Cataract Surgery


A cataract is a clouding of the natural lens of the eye. The eye is very much like a camera. The lens of the eye is like the lens of a camera and the retina of the eye is like the film in a camera. When the lens of the eye becomes cloudy, like a dirty camera lens, light rays cannot pass through it easily and your vision is blurred and you do not get a clear picture.
Cloudy lens

Cloudy lens (cataract) causing blurred vision


Cataracts are part of the normal aging process. They also can be caused by injuries, medications such as steroids, certain diseases or long term exposure to sunlight. Genetics may also play a role in cataract development.


When cataracts are just developing and your vision is only slightly blurry, changing your glasses may help improve your vision.

The only curative treatment for cataracts is surgery. There are not any medications, vitamins or eyedrops that will make them disappear.

The need for surgery is determined by how much the poor vision caused by the cataracts interferes with your lifestyle. When your normal daily activities are affected like driving, reading, sports or hobbies, then cataract surgery may be necessary.

In cataract surgery, the cloudy lens is removed from the eye and is replaced with an artificial lens called a lens implant or IOL.



To determine whether you need surgery you will need a thorough eye exam performed by Dr Clark at Clark Eye Center. Once it is determined that cataract surgery is going to help your vision, you will be given a date for surgery. You will also be scheduled to have your eye measured to determine the strength of the intraocular lens implant. This is usually performed a week or two before surgery.

You do have a choice regarding what type of IOL you wish to have in your eye. The traditional lens is called a monofocal lens. It is usually measured to give you excellent distance vision but you will still need glasses especially for reading. You will also have the choice of a specialty lens that will give you more freedom from glasses. You can choose from a lens to correct only your astigmatism (Toric lens), multifocal lens (Restor, Tecnis) or an accommodative lens (Crystalens). Dr Clark and his staff will give you recommendations as to which IOL is best for your eyes. There is also more information in this website regarding these choices.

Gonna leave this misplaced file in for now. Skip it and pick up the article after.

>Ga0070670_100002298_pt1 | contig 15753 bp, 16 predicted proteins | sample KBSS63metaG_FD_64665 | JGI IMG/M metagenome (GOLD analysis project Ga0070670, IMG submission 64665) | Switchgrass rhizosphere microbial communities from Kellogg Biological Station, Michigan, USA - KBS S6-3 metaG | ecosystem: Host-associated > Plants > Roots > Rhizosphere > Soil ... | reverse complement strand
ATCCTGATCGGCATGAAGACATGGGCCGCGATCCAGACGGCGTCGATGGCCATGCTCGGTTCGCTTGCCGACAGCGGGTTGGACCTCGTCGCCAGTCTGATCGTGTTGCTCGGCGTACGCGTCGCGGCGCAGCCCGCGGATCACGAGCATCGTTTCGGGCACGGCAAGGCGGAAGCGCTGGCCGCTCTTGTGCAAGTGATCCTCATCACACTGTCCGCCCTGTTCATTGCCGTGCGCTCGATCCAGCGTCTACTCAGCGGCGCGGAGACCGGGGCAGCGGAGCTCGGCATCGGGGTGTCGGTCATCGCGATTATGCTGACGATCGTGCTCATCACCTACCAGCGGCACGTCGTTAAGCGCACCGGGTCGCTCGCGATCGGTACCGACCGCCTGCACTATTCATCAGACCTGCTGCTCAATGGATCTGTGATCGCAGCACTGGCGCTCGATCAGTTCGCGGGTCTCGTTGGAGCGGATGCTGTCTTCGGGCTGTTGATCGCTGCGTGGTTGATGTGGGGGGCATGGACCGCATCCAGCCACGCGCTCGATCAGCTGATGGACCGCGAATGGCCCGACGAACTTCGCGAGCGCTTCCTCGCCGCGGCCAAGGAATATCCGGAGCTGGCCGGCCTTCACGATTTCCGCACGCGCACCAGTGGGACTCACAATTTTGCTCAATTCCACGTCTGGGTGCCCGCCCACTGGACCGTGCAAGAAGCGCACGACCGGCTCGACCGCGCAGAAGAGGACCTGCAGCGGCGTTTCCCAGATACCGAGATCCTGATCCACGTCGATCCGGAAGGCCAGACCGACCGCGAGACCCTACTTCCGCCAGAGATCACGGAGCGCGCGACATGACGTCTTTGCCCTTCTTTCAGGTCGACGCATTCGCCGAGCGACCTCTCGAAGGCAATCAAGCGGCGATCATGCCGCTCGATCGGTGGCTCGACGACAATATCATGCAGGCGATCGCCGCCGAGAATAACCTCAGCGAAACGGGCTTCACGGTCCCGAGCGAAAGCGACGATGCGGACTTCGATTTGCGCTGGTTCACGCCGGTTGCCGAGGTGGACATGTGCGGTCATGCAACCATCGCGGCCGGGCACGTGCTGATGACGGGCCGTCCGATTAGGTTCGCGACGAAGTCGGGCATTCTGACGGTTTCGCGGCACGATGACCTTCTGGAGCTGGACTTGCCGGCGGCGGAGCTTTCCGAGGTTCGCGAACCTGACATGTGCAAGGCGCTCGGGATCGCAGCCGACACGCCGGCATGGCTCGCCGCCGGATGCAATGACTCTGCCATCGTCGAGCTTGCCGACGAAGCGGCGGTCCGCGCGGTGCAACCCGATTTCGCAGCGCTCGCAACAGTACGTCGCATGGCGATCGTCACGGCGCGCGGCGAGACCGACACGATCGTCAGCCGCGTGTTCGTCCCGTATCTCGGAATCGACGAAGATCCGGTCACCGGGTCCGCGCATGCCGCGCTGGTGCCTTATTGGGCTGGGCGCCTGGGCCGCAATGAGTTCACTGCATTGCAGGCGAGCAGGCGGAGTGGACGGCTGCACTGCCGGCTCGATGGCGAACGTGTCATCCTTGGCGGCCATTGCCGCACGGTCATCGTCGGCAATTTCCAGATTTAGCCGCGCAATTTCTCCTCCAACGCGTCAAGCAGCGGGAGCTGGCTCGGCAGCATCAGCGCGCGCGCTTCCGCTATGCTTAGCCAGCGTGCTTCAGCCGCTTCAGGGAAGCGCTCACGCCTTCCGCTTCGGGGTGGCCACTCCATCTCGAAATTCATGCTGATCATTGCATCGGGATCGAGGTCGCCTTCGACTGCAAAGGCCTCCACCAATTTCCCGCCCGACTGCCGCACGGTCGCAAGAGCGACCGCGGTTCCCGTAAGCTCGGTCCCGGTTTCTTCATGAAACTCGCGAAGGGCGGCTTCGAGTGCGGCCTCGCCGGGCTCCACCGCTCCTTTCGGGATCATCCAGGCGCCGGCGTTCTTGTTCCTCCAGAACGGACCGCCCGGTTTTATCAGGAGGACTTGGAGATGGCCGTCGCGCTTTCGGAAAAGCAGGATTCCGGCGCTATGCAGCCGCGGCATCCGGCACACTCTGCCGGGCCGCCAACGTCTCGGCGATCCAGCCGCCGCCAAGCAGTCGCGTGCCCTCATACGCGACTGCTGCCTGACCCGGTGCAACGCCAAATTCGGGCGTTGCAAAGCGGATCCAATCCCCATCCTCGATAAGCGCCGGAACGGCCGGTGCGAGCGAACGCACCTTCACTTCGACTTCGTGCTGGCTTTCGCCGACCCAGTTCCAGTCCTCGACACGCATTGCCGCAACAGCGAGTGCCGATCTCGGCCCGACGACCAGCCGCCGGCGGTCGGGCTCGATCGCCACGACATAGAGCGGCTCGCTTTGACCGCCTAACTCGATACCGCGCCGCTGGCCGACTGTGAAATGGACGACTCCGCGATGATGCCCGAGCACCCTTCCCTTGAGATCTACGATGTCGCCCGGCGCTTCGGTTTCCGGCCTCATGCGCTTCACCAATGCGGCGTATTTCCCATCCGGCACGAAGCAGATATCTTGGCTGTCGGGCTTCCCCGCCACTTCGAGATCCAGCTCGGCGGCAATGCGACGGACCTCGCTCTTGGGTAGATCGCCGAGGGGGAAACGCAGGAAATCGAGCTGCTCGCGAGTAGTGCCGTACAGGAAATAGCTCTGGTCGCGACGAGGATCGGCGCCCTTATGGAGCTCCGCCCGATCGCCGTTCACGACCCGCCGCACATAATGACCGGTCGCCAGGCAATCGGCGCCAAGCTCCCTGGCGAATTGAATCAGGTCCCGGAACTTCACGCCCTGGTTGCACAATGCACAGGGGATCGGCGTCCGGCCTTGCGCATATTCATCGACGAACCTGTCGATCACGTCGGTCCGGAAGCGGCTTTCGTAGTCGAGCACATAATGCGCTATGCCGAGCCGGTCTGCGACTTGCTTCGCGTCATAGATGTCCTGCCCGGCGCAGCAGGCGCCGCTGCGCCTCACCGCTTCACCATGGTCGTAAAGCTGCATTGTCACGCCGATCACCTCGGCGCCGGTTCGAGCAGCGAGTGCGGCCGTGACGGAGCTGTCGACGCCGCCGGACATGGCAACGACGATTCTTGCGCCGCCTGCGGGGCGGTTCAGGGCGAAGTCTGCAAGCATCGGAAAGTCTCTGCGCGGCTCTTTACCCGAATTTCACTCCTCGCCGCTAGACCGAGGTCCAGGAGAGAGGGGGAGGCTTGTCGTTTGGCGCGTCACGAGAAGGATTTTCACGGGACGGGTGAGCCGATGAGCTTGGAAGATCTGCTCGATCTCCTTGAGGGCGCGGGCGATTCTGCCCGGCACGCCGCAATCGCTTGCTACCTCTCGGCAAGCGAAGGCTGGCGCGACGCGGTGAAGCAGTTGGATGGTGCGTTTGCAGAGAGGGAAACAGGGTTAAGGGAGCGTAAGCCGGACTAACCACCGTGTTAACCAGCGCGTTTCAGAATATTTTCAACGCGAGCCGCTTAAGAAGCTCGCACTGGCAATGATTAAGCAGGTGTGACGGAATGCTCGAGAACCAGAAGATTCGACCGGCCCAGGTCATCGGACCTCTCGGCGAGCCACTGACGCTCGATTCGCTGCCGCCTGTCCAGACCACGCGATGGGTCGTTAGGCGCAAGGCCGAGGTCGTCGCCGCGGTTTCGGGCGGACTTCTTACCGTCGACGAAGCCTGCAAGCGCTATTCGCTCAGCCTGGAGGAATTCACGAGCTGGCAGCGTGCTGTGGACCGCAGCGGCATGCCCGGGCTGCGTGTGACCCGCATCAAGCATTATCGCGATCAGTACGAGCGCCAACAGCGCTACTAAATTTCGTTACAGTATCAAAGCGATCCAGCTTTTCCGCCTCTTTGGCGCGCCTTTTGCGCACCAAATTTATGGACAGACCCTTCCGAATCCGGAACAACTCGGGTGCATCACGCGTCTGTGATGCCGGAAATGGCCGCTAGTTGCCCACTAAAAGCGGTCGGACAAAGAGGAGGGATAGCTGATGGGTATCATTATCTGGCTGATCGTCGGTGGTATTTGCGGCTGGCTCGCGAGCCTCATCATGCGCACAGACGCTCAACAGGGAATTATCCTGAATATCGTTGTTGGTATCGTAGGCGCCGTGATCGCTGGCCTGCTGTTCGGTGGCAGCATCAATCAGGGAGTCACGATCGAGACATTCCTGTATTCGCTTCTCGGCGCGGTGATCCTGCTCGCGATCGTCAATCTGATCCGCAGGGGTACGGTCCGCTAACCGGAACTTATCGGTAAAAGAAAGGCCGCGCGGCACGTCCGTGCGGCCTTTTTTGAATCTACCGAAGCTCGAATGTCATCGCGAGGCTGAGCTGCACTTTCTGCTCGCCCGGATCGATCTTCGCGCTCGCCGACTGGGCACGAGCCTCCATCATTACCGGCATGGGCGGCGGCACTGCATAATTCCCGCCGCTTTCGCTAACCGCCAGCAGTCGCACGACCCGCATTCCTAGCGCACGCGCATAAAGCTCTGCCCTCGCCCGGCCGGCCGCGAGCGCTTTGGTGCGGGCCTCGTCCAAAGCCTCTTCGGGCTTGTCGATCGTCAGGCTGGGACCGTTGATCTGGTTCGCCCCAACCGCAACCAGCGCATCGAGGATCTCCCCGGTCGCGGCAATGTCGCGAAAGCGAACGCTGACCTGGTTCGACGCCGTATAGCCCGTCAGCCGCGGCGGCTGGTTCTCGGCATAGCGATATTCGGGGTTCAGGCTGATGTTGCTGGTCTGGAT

The surgery can be scheduled at the Surgical Center in the office building, Huron Valley – Sinai Hospital or Beaumont Hospital. You need to make arrangements to have someone accompany you to the surgical center and to drive you home.


Surgery is performed on an outpatient basis. You will be asked to not eat or drink from midnight the day prior to surgery.

When you arrive for surgery, you will be given eye drops in the form of a small sponge and mild sedative to relax you. A topical anesthetic will numb your eye. Your skin around your eye will be thoroughly cleansed and sterile coverings will be placed around your head. You may see light and movement during the surgery but you will not be able to see the surgery while it is performed.

Under the microscope, a small incision is made in the eye. An instrument called a phacoemusifier is used to break the cataract into tiny pieces using ultrasound. At the surgical center in the office, the Bausch and Lomb Stellaris is used. It enables Dr Clark to use a sub-2 millimeter incision. He is one of the few eye surgeons in the Midwest performing this technique. The implant or IOL is then implanted to replace the natural lens that was removed.

Phacoemulsification of the cataract                                          Lens implant in the eye

After surgery is completed, you are taken to the recovery area for a short stay. You do not need a patch on your eye. Instructions are given to you and your companion and you are ready to go home.


You will need to use the eyedrops as prescribed. You will be asked to place a clear plastic shield over your eye at bedtime for 5 nights. It is recommended that you avoid strenuous activities for 5 days. Pain medications are rarely needed. Otherwise, you can resume your normal activities.


Serious complications are rare after present day cataract surgery. Infection, swelling of the retina or cornea, and retinal detachment are the most serious compilations to look out for.

You need to call the office immediately if you are having any of the following symptoms:
• Pain not relieved by non-prescription pain medications
• Loss of vision
• Nausea, vomiting or excessive coughing
• Injury to the eye

Even if cataract surgery is successful, some patients may not see as well as they like to. Other eye problems such as macular degeneration, glaucoma or diabetic retinopathy may limit vision after surgery. Even with these problems cataract surgery may still be worthwhile. You need to talk to Dr Clark regarding the risks and benefits of cataract surgery.